Kayaking Fun and Fitness
- Written by Paula Hoffmann, PT, MPT, MS Paula Hoffmann, PT, MPT, MS
- Published: 11 August 2017 11 August 2017
Recreational kayaking is an enjoyable activity here in central Pennsylvania due to many easily accessible waterways located close by. It is a way to get away from the general population and experience wildlife, flora and fauna that an individual walking or biking may not be able to access.
It is important for a beginner kayaker to have a proper fitting boat and paddle to make the activity more enjoyable and decrease risk of injury. It is also very important to be educated in basic paddling skills as well as safety measures to take as both moving water and lakes and ponds can be hazardous.
It is advantageous for both beginner and experienced paddlers to begin a conditioning program for the upper body prior to paddling season to maximize enjoyment and prevent injuries. Kayaking is mainly an upper body activity which requires that the shoulder musculature be in good condition as well as shoulder position be optimal to prevent impingement injuries. Forward positioned shoulders are at risk for injuries involving the rotator cuff tendons and at times the long head of the biceps tendon. Ensuring that the shoulders are positioned back and down, and the joint has good mobility will decrease the risk of overuse injuries. It is best not to ignore pain in and around the shoulder and think that you can just work through it. No pain, no gain is not the appropriate approach when dealing with overuse injuries. Shoulder stretches include a doorway stretch which improves flexibility of the pectoralis major which is a large contributor to the forward position of your upper arm. Also, a sleeper stretch to improve the mobility in the posterior capsule of the shoulder will improve shoulder position. I recommend holding stretches for up to 30 seconds and completing 3 times when your body tissues are warm.
Important strengthening exercises for the shoulders include the internal and external rotators of the shoulder joint, the middle trapezius, posterior deltoid and rhomboids in the back to help maintain good posture There are many other exercises to help improve shoulder function and prevent injury. We recommend seeking advice and/or treatment from the movement experts, the physical therapists of Advanced Physical Therapy and Fitness. As always, stay active and have fun!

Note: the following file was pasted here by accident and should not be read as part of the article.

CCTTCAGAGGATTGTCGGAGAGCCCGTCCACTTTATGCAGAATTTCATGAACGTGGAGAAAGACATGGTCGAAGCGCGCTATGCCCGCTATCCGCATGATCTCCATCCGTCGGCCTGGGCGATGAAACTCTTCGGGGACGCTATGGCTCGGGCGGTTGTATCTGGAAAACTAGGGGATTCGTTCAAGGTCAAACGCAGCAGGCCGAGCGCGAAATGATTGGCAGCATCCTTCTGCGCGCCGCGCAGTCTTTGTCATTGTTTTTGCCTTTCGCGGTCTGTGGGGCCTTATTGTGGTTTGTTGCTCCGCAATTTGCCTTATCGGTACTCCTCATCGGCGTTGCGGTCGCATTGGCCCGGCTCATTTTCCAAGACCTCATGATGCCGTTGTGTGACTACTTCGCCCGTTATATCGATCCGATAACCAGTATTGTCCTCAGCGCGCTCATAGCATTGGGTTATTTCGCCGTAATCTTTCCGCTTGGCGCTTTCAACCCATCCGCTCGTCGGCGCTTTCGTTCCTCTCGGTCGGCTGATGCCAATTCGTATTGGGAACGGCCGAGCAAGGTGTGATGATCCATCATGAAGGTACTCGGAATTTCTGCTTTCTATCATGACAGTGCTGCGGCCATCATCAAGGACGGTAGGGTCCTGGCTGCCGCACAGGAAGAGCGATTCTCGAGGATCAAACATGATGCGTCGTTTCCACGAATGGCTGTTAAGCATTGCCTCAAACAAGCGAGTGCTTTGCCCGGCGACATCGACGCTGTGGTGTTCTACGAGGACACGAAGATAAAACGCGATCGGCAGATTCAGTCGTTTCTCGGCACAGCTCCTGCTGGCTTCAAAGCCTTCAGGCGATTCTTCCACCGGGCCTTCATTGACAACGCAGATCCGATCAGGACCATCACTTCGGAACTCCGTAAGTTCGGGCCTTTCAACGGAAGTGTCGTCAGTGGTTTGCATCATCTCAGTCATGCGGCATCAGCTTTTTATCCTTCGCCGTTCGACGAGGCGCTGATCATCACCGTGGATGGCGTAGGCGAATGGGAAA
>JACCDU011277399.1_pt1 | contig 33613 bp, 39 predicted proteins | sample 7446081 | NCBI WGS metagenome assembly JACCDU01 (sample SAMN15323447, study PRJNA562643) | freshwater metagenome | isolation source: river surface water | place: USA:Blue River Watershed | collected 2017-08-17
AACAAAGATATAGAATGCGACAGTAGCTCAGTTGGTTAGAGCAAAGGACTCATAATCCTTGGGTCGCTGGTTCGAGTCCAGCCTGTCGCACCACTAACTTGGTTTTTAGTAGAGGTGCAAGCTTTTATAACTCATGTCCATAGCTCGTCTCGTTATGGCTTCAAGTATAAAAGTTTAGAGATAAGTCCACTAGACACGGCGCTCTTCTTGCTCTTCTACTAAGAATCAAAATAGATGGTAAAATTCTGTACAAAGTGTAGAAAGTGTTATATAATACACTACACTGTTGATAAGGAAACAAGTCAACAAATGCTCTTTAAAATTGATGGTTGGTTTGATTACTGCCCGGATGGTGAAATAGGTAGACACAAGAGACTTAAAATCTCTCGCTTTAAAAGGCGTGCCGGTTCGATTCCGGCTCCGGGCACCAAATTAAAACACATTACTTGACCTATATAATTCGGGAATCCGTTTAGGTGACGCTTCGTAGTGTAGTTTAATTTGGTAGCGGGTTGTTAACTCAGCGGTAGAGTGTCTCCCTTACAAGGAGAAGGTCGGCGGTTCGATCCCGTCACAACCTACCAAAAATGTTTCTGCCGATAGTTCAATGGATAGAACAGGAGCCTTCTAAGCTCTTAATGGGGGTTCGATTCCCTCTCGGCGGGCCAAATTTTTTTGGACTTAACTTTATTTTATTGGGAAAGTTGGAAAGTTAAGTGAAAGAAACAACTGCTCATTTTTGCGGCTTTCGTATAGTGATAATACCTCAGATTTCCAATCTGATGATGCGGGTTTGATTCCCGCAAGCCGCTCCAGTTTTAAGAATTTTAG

By Land or By Sea: Why water may not be the best for all rehab needs.
- Written by Stephanie Primrose, PT Stephanie Primrose, PT
- Published: 08 July 2017 08 July 2017
Water-based exercise or therapy has many benefits, including easing of stiff joints and muscles, improving endurance, reducing pain, and possibly enhancing your sense of well-being, mood and sleep quality.
But is it the answer when strengthening is required to recover from an illness or injury? A recent review and analysis of numerous studies on the effectiveness of aquatic-based exercises in improving lower limb strength in people with musculoskeletal conditions indicates that it may not yield the results at the same rate it is being practiced currently.
The review studies indicated that there was no difference in the strength of the studied lower limb muscle groups between aquatic exercise and no exercise. The analysis concluded that there is inadequate application of resistance in water exercise which likely leads to minimal to no strength gains. More research is needed to help determine if using methods of greater resistance in the water along with appropriate resistance training principles can be more effective at improving muscle strength.
The take-away message from this may be that if your physical therapist or doctor feels your condition needs strengthening to improve, your best bet may be land-based therapy or a combination of land and water-based treatment.
Thank you for reading. Stay active and give us a call today to see if we can help.
Stephany Primrose, PT
www.archives-pmr.org: Effectiveness of Aquatic Exercise in Improving Lower Limb Strength in Musculoskeletal Conditions: A Systematic Review and Meta-Analysis 2016
Cycling for Fun and Fitness
- Written by Paula Hoffman, PT, MPT, MS Paula Hoffman, PT, MPT, MS
- Published: 16 June 2017 16 June 2017
Cycling is a popular and fun way to spend time enjoying the outdoors now that the summer weather has arrived. The benefits to our cardiovascular (heart and lungs) and musculoskeletal systems are numerous and include muscle strength and flexibility, increased blood flow to muscles, improved heart function, strengthened bones and improved mood, to name just a few. There are some things to keep in mind when beginning your cycling program since it is a new activity for your body’s muscles, joints and, in particular your sit area, to adjust to if you are new to it or have not been riding all winter.
Begin slowly, gradually increase distance to your ride each week. Progress from flat terrain to more hilly terrain. Take extra caution if it has been awhile since you have ridden a bike. Choose low traffic roads and ALWAYS wear a helmet.
Proper bike fit is essential to preventing soreness and injury and the overall enjoyment of your ride. There are numerous resources on the web, such as www.competitivecyclist.com , to properly fit your bike. However, a trip to your local bike shop to allow the professionals there to make the adjustmens or offer necessary safety or fit accessories, may be a great place to start. Paula Hoffmann, PT, MPT, MS here at Advanced Physical Therapy and Fitness (717-790-9994) is also able to assist you with fit, especially if you are having muscle, joint or spine pains.
Try out some of the local rails to trails (www.railstotrails.org/experience-trails/ )to enjoy vehicle free trails and the company of other riders. Get outdoors…stay active…be safe…and have fun!